no room at the inn

Tuesday, February 8, 2011

Not all Super Bowl stories come from events on the field; even fans can make news. This year it had to do with hundreds who had a ticket to the game but couldn’t get in because at kickoff the seats were still being built and were deemed unsafe. The NFL saw the error of their ways and gave those fans the opportunity to come back next year. It’s not an uncommon practice since airlines overbook seats routinely and hope people don’t show up to claim their seats. While customers tolerate this behavior in from the business community, surprisingly patients are treated the same way in the medical world. Hospitals have only so many beds and when they run out even are in need can be made to wait.

Hospitals have two streams of patients. Those who are elective arrive to have scheduled stuff done. Operating rooms get scheduled for all sorts of procedures, from those that take a few hours like an older patient undergoing screening colonoscopy and an infant getting tubes in their ears, to those whose recovery from surgery may require days. Then there are the urgencies and emergencies. Nobody plans to have a heart attack, get their appendix removed or have their diabetes get out of control, but these patients need a place to go that will take care of them. Sometimes a bed is available immediately and sometimes that bed may not be there. Waiting has become a fact of medical life in the US and boarding patients in a hallway is an all too common occurrence. The location does make a difference for the patient’s care, comfort and safety.

One of the worries about providing health insurance to more people is that there services promised may not be there. It is no different than selling more tickets than you have space on the plane or in the stadium. When full, hospitals have few options. The first is to triage a patient out of a bed that they already occupy, presumably because they need it. The second is to go on diversion and turn away ambulances. If no beds are available in the inn, emergency patients can’t be moved out of the ER and the waiting room starts to fill, perhaps with the patient with indigestion who is really having a heart attack or the child with a fever who has meningitis. Sometimes the problem is not the lack of beds but instead the lack of doctors, nurses, technicians, cleaning staff and all those people who work silently in the background to care for the patient. Without the people providing the care, all the beds in the world won’t make a difference.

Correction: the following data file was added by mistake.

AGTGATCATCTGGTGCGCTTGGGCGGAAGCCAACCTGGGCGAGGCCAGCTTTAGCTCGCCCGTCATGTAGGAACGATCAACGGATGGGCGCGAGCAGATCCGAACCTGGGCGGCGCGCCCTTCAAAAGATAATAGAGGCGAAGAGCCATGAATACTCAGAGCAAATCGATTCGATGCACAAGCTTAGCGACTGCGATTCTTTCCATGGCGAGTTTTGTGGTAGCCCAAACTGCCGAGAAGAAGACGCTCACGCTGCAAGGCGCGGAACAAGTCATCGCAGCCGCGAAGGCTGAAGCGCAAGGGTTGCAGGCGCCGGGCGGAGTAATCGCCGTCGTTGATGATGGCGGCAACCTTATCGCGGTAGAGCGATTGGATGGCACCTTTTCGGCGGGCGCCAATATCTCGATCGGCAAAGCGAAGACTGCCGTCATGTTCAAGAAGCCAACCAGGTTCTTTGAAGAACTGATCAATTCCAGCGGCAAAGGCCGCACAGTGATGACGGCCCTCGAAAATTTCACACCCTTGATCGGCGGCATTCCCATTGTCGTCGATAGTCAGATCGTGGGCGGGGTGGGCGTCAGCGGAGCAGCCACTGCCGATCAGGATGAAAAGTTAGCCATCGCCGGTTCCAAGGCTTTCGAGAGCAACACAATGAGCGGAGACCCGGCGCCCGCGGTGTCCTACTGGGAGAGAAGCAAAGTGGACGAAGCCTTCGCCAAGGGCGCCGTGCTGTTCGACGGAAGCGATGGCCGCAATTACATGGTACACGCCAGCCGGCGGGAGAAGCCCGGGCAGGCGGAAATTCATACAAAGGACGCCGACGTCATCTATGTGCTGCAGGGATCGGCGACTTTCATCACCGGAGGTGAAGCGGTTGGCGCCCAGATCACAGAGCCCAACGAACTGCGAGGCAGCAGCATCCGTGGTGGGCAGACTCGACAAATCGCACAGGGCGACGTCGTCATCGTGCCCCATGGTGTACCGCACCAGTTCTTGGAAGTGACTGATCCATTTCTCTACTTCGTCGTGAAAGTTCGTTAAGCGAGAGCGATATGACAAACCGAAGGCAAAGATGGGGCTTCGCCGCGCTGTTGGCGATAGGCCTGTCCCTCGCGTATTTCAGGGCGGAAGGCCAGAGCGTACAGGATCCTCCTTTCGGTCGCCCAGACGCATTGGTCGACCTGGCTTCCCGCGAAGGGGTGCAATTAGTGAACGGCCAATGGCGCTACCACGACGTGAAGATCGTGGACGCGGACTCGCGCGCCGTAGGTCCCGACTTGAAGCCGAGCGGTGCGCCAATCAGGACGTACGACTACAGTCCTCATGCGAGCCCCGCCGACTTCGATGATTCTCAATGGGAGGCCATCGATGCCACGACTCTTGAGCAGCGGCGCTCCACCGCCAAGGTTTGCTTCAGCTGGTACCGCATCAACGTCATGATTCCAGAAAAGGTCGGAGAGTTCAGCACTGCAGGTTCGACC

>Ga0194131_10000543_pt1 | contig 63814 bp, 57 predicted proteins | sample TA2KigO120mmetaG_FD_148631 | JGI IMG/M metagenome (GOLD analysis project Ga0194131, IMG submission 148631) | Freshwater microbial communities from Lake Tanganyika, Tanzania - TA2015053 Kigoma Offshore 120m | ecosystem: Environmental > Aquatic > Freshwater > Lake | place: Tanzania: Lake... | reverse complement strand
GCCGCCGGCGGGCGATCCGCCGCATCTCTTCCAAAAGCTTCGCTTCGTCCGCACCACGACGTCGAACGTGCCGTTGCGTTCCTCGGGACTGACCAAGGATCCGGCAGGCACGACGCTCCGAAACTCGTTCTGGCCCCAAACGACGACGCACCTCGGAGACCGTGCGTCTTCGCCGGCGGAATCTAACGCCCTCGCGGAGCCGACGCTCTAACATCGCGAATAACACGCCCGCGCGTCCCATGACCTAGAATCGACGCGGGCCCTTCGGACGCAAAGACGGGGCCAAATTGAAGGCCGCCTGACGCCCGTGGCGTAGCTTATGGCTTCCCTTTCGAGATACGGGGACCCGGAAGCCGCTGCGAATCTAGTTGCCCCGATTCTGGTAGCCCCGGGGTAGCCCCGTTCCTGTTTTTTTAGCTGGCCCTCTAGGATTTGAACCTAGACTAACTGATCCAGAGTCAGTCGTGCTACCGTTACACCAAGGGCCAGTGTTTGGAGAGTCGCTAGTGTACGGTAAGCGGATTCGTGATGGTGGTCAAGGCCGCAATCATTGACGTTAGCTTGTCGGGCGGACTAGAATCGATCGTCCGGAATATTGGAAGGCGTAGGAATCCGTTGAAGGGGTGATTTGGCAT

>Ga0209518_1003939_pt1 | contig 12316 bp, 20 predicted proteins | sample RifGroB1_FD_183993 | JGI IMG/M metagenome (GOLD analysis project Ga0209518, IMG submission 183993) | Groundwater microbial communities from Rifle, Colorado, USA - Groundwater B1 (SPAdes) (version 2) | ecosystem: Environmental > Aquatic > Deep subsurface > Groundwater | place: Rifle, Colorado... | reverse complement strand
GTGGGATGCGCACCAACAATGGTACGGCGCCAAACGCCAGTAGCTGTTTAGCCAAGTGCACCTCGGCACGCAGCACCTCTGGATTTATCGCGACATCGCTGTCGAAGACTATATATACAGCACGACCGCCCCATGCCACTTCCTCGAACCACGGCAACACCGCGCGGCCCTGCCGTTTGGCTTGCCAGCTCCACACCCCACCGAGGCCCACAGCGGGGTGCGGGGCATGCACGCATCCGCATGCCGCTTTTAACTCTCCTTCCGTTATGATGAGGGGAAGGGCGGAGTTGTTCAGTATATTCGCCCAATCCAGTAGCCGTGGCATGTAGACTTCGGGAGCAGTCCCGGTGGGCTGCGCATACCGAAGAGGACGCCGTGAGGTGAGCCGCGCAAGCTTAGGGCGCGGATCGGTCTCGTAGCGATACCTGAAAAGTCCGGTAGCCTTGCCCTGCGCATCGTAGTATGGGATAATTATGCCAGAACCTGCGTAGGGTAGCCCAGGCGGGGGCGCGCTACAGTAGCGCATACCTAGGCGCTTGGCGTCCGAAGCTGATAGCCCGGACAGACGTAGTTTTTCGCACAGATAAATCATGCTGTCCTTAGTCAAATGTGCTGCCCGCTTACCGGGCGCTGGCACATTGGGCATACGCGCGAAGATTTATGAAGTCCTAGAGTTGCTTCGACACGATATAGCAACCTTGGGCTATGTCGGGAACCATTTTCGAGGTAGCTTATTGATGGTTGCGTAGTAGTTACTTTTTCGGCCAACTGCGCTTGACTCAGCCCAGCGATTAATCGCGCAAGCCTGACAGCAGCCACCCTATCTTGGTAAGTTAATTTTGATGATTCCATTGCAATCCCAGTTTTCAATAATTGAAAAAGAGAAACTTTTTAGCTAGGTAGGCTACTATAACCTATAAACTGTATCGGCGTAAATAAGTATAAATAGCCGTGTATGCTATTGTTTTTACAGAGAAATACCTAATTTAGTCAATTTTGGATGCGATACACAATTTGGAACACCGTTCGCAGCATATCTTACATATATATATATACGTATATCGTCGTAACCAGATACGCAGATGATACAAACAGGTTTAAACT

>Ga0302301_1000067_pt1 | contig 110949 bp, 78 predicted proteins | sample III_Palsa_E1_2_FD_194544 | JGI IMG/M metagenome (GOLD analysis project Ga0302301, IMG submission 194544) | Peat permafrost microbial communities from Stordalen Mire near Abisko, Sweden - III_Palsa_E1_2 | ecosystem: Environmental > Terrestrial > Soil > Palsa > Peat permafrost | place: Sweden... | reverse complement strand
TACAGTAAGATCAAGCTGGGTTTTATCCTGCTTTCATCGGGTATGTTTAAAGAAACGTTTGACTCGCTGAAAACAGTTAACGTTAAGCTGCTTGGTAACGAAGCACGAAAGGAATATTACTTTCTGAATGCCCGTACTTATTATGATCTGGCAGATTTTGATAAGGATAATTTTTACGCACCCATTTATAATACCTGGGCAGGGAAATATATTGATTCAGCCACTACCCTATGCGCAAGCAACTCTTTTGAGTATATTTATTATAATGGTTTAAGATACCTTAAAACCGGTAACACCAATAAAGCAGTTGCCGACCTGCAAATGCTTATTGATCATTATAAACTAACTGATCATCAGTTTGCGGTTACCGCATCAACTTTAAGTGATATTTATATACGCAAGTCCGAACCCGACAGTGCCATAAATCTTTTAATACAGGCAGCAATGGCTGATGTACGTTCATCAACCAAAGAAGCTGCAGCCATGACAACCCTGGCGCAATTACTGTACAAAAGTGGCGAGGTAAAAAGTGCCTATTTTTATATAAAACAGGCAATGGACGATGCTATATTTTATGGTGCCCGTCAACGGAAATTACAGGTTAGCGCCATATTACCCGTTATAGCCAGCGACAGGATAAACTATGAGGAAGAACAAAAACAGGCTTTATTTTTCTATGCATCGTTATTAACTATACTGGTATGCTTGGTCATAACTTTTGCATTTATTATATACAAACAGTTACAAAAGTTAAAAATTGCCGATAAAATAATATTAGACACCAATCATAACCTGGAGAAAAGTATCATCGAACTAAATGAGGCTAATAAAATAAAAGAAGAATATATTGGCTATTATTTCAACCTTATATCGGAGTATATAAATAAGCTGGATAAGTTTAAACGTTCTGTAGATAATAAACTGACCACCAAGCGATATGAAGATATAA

The issue has to do with the supply of available medical care and the demand for that care by people who are ill. Tweaking the system and getting rid of the inefficiencies is a given in today’s medical environment but cutting waste can get you only so far. Sometimes the need is for more buildings and more people to work in them. There are few ways to balance the equation. Either people get healthier and need less care or the services that they need are taken away.

The story in the United States may not be that of unaffordable insurance. North of the border, where Canadians have universal health care insurance, not having a bed is routine. Not only do patients get boarded in the ER, elective surgeries are routinely canceled but the operating rooms are full and there are no places to put the patient once the surgery is done. Stephen Duckett, the former head of Alberta Health Service, discussed the crisis in the province’s health care saying that only 25% of patients admitted could get a hospital bed within 8 hours. This was a decline from 60% a decade ago. Waiting for a bed is such a big deal in the US, that states have issued guidelines to look after patients in ER hallways. http://www.vdh.virginia.gov/news/PressReleases/PDFs/2010/09012010BoardingGuidance.pdf

As the population ages and as medical care gets more sophisticated and time consuming, the wait times will likely increase. Most times, people are just inconvenienced because of the delay but eventually, those delays turn catastrophic as the window of opportunity to offer treatment closes. Curative care may turn into palliative or comfort care for the lack of a bed, a nurse or a therapist. There will be another Super Bowl and another plane will take off in a few hours or a day, but will there be a place for your medical needs tomorrow? If sleeping in an airport is an inconvenience, how do you rate dying in a waiting room?

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